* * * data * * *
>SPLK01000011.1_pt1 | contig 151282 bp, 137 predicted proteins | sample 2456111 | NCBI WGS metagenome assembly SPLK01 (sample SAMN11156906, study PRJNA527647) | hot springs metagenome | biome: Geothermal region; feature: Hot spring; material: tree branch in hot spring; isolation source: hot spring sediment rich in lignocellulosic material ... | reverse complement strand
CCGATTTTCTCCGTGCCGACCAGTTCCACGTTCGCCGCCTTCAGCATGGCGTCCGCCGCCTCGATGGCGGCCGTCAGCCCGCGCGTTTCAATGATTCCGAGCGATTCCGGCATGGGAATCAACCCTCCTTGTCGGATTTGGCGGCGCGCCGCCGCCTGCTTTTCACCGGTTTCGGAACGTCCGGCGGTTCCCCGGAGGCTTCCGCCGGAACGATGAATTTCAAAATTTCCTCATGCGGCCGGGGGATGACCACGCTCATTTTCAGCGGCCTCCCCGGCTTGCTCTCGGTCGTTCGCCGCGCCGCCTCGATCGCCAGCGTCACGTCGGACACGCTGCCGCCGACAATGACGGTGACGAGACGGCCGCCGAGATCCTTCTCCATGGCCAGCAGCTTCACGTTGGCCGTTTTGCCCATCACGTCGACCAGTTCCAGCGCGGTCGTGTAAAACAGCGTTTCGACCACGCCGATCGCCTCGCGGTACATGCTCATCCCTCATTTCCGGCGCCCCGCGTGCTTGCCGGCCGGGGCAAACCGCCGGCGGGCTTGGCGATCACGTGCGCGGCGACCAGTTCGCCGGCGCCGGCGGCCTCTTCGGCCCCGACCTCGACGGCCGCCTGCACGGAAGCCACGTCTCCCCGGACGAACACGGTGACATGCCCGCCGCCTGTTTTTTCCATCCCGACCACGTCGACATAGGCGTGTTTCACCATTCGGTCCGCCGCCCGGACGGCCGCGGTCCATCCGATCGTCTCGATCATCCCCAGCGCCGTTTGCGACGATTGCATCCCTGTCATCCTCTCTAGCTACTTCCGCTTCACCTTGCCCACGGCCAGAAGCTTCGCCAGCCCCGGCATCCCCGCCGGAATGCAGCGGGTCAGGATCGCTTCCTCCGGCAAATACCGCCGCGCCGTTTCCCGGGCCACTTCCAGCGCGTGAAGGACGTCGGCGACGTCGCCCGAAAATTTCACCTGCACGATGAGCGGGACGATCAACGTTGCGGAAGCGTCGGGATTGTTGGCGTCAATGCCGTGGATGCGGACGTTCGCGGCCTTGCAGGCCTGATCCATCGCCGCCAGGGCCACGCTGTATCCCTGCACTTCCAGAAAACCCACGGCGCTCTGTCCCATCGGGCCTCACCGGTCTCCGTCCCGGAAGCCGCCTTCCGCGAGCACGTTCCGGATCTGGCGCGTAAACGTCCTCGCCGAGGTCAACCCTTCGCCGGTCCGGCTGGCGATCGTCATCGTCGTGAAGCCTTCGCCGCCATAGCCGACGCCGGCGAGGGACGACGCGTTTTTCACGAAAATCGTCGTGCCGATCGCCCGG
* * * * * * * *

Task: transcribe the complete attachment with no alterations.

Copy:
>SPLK01000011.1_pt1 | contig 151282 bp, 137 predicted proteins | sample 2456111 | NCBI WGS metagenome assembly SPLK01 (sample SAMN11156906, study PRJNA527647) | hot springs metagenome | biome: Geothermal region; feature: Hot spring; material: tree branch in hot spring; isolation source: hot spring sediment rich in lignocellulosic material ... | reverse complement strand
CCGATTTTCTCCGTGCCGACCAGTTCCACGTTCGCCGCCTTCAGCATGGCGTCCGCCGCCTCGATGGCGGCCGTCAGCCCGCGCGTTTCAATGATTCCGAGCGATTCCGGCATGGGAATCAACCCTCCTTGTCGGATTTGGCGGCGCGCCGCCGCCTGCTTTTCACCGGTTTCGGAACGTCCGGCGGTTCCCCGGAGGCTTCCGCCGGAACGATGAATTTCAAAATTTCCTCATGCGGCCGGGGGATGACCACGCTCATTTTCAGCGGCCTCCCCGGCTTGCTCTCGGTCGTTCGCCGCGCCGCCTCGATCGCCAGCGTCACGTCGGACACGCTGCCGCCGACAATGACGGTGACGAGACGGCCGCCGAGATCCTTCTCCATGGCCAGCAGCTTCACGTTGGCCGTTTTGCCCATCACGTCGACCAGTTCCAGCGCGGTCGTGTAAAACAGCGTTTCGACCACGCCGATCGCCTCGCGGTACATGCTCATCCCTCATTTCCGGCGCCCCGCGTGCTTGCCGGCCGGGGCAAACCGCCGGCGGGCTTGGCGATCACGTGCGCGGCGACCAGTTCGCCGGCGCCGGCGGCCTCTTCGGCCCCGACCTCGACGGCCGCCTGCACGGAAGCCACGTCTCCCCGGACGAACACGGTGACATGCCCGCCGCCTGTTTTTTCCATCCCGACCACGTCGACATAGGCGTGTTTCACCATTCGGTCCGCCGCCCGGACGGCCGCGGTCCATCCGATCGTCTCGATCATCCCCAGCGCCGTTTGCGACGATTGCATCCCTGTCATCCTCTCTAGCTACTTCCGCTTCACCTTGCCCACGGCCAGAAGCTTCGCCAGCCCCGGCATCCCCGCCGGAATGCAGCGGGTCAGGATCGCTTCCTCCGGCAAATACCGCCGCGCCGTTTCCCGGGCCACTTCCAGCGCGTGAAGGACGTCGGCGACGTCGCCCGAAAATTTCACCTGCACGATGAGCGGGACGATCAACGTTGCGGAAGCGTCGGGATTGTTGGCGTCAATGCCGTGGATGCGGACGTTCGCGGCCTTGCAGGCCTGATCCATCGCCGCCAGGGCCACGCTGTATCCCTGCACTTCCAGAAAACCCACGGCGCTCTGTCCCATCGGGCCTCACCGGTCTCCGTCCCGGAAGCCGCCTTCCGCGAGCACGTTCCGGATCTGGCGCGTAAACGTCCTCGCCGAGGTCAACCCTTCGCCGGTCCGGCTGGCGATCGTCATCGTCGTGAAGCCTTCGCCGCCATAGCCGACGCCGGCGAGGGACGACGCGTTTTTCACGAAAATCGTCGTGCCGATCGCCCGG